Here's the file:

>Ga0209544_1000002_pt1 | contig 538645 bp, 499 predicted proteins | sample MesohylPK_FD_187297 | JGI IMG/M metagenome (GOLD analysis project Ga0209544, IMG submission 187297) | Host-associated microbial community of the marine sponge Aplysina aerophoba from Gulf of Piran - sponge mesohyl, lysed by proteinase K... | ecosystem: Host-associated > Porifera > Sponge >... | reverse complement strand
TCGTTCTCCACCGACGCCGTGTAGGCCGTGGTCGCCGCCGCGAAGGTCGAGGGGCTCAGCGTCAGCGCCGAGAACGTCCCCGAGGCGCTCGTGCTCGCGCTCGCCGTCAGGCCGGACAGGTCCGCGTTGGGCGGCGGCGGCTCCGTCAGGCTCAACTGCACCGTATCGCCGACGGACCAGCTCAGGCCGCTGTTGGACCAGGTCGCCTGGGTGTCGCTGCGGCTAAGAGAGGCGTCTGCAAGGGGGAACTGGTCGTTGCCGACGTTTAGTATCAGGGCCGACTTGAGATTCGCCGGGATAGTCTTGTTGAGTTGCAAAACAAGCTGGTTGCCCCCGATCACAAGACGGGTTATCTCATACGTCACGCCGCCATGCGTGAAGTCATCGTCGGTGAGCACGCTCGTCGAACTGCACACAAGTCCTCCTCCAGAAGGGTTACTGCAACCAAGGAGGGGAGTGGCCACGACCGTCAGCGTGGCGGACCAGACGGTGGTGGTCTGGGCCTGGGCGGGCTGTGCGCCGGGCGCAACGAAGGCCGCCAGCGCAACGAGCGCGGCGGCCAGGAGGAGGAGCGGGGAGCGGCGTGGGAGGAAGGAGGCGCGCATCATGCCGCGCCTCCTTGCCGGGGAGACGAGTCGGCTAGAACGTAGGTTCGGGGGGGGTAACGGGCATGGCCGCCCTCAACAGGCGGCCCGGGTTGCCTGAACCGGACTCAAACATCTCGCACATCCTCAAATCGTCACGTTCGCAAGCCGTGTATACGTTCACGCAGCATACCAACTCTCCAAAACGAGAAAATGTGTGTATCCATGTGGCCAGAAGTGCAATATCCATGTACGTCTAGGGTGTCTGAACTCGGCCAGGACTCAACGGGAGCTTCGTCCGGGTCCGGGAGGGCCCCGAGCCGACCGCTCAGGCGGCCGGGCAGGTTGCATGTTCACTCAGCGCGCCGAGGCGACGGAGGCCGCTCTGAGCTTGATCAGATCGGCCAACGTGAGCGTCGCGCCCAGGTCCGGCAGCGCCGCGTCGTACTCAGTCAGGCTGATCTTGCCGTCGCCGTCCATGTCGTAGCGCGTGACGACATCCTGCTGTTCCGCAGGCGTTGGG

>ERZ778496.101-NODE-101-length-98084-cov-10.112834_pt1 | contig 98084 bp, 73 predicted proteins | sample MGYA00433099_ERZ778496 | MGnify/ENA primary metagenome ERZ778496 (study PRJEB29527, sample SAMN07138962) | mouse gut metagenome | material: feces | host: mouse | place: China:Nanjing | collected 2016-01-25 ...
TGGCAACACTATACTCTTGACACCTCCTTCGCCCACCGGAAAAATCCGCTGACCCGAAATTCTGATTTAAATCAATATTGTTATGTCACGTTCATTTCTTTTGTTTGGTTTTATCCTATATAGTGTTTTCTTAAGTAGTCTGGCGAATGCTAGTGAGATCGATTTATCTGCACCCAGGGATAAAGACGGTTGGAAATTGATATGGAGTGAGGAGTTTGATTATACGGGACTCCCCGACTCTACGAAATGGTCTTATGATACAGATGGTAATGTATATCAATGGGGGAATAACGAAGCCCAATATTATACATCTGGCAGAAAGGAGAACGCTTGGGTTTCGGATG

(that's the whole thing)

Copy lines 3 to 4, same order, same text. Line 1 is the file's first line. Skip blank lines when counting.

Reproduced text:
>ERZ778496.101-NODE-101-length-98084-cov-10.112834_pt1 | contig 98084 bp, 73 predicted proteins | sample MGYA00433099_ERZ778496 | MGnify/ENA primary metagenome ERZ778496 (study PRJEB29527, sample SAMN07138962) | mouse gut metagenome | material: feces | host: mouse | place: China:Nanjing | collected 2016-01-25 ...
TGGCAACACTATACTCTTGACACCTCCTTCGCCCACCGGAAAAATCCGCTGACCCGAAATTCTGATTTAAATCAATATTGTTATGTCACGTTCATTTCTTTTGTTTGGTTTTATCCTATATAGTGTTTTCTTAAGTAGTCTGGCGAATGCTAGTGAGATCGATTTATCTGCACCCAGGGATAAAGACGGTTGGAAATTGATATGGAGTGAGGAGTTTGATTATACGGGACTCCCCGACTCTACGAAATGGTCTTATGATACAGATGGTAATGTATATCAATGGGGGAATAACGAAGCCCAATATTATACATCTGGCAGAAAGGAGAACGCTTGGGTTTCGGATG